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The Air Pressure Station is claimed to be accurate and makes tubeless installation a breeze

Not content with making some of the most expensive bicycle wheels in the world, Enve has launched what we think must be the most expensive bicycle pump in the world.

Called the Air Pressure Station and costing a staggering $750, it’s intended to be super accurate and precise to .5% PSI, make tubeless inflation easier and be quick and convenient to use. In reality, it’s really targeted at bike shops but we don’t doubt a few well-heeled cyclists will be clearing space in their garages for one. Just don't forget you'll need an air compressor as well because that isn't included in the price.

- How do you choose the right tubeless tyre pressure? We speak to Hunt and Continental to find out

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The Air Pressure System does though require a supply of compressed air and a power supply, which is going to limit it largely to bike shops who might be able to justify such an expensive outlay and obviously inflate a lot of bicycle tyres.

Ensuring accurate tyre pressure has been a key goal with the product, with Enve recognising that it may make some of the best wheels in the market, but something as simple as an over- or under-inflated tyre can ruin the ride experience. It’s especially important on gravel bikes with big tyres and low pressures.

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Enve claims its is accurate to within .5% of psi/bar and results from the units ability to measure back pressure from the tyre it’s connected to. To use the Air Pressure Station is very much the same as any car petrol station forecast pump - input the desired pressure, connect the chuck to the valve stem, and the unit will then beep when the pressure has been achieved.

The unit can retain three air pressure resets for regular use and it can inflate tyres between three and 145psi. When inflating a new tyre, particularly a tubeless tyre, the unit provides an override button which delivers five blasts of air “optimised for seating tubeless tyres,” before then inflating to the desired tyre pressure.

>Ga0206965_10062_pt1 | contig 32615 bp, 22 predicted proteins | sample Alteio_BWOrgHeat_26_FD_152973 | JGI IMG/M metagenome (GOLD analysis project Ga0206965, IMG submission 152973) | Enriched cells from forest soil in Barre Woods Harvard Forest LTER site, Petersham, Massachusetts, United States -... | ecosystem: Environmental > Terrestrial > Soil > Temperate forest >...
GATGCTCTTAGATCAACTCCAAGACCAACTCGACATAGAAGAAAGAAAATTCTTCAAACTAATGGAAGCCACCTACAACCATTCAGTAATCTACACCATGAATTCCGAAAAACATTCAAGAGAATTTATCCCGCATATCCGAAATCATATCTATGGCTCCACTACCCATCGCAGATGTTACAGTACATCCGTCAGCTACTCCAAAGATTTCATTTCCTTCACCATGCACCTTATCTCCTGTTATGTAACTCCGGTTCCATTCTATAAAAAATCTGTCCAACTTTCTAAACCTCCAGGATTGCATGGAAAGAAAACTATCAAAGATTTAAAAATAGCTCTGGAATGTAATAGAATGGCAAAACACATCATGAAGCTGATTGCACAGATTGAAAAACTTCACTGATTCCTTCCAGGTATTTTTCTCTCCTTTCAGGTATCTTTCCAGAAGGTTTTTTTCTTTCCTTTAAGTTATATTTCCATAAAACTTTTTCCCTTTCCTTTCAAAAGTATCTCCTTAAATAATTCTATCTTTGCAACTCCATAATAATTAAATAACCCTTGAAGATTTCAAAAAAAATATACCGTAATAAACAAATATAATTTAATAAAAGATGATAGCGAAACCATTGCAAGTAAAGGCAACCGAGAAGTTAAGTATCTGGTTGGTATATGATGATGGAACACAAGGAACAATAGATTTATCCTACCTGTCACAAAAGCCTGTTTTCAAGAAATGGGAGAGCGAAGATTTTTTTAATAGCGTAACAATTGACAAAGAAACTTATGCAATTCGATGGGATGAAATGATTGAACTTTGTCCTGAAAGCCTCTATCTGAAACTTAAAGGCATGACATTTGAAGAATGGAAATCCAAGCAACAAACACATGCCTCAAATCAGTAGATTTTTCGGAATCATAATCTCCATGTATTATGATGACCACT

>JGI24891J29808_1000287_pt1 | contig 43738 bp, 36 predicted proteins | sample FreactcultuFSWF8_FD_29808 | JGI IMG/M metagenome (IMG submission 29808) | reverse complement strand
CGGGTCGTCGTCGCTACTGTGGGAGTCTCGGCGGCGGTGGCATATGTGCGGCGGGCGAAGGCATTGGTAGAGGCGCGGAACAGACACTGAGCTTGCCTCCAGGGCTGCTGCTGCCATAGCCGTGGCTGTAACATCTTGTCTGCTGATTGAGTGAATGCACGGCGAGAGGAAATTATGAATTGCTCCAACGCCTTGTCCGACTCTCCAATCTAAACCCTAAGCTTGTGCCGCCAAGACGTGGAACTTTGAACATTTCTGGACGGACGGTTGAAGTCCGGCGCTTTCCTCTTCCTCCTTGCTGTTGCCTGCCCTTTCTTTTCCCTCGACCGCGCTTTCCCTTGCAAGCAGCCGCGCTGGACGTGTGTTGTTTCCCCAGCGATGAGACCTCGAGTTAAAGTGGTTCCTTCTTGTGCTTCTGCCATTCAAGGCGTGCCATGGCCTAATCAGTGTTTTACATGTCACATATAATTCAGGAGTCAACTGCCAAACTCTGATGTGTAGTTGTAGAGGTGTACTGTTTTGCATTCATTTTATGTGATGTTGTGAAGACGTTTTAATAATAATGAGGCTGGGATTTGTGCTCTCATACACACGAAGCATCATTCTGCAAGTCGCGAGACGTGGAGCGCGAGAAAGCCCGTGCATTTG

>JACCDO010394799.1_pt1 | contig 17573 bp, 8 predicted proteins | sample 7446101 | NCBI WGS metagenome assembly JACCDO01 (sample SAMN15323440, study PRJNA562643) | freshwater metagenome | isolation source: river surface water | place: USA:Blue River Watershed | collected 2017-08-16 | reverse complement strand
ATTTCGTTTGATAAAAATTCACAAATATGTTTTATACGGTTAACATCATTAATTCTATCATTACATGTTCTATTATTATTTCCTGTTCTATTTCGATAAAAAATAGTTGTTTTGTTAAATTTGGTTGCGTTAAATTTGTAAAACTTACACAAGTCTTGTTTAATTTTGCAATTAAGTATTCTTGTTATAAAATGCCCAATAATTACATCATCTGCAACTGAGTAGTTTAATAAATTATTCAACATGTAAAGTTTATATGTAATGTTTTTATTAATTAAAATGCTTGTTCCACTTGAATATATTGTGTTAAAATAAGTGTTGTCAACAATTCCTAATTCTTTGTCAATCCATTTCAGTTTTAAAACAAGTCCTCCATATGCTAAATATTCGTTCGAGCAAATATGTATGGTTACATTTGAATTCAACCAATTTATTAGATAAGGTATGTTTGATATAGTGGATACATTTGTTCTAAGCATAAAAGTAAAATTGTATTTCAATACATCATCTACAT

It has an adjustable presta valve with a 15ft coiled air hose. Other features include smartphone scannable NFC tag to take users to Enve’s tyre pressure charts. Its’s weatherproof to IP66 standard and can be hardwired into mobile service trucks, vans and trailers.

The Air Pressure Station was originally developed as an in-house inflation system at Enve and for its demo events but says it faced so many enquiries about the system that it decided to put it into production.

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“Initially, the inflation units were created for deployment at ENVE headquarters and at events we attend to help streamline the wheel demo experience and to educate riders on the benefits of tubeless while helping them to find their optimal tire pressures. What we found was that not only did the units instigate many conversations around tubeless tire and wheel setup, but these same consumers often asked if we had the units available for sale. This helped us validate our belief that despite all the great inflation devices on the market, there was still an opportunity for a halo level inflation product from ENVE,” commented ENVE’s VP of Commercial, Brandt Furgerson.

"At ENVE, we are constantly looking for ways to improve the ride experience both on and off the bike, and historically speaking, we best achieve this by refining our carbon rim designs. What we’ve come to realize is that no matter how advanced or refined the carbon wheel becomes, something as simple as running too high or too low tire pressure will negatively impact a rider’s efficiency, traction, safety, confidence, and therefore the entire ride experience. For this reason, we are treating inflation as seriously as we take rim design, and the Air Pressure Station is proof of this commitment,” stated VP of Product and Consumer Experience, Jake Pantone.

Currently, the Air Pressure Station is only available in North America with UK availability expected by the end of the year. We’ve asked for a UK price but expect it to be close to the dollar price.

How much would you pay to inflate your tyres? It's a bit pricier than the £50 BTwin Mini air compressor we reviewed a couple of years ago.

David has worked on the road.cc tech team since July 2012. Previously he was editor of Bikemagic.com and before that staff writer at RCUK. He's a seasoned cyclist of all disciplines, from road to mountain biking, touring to cyclo-cross, he only wishes he had time to ride them all. He's mildly competitive, though he'll never admit it, and is a frequent road racer but is too lazy to do really well. He currently resides in the Cotswolds.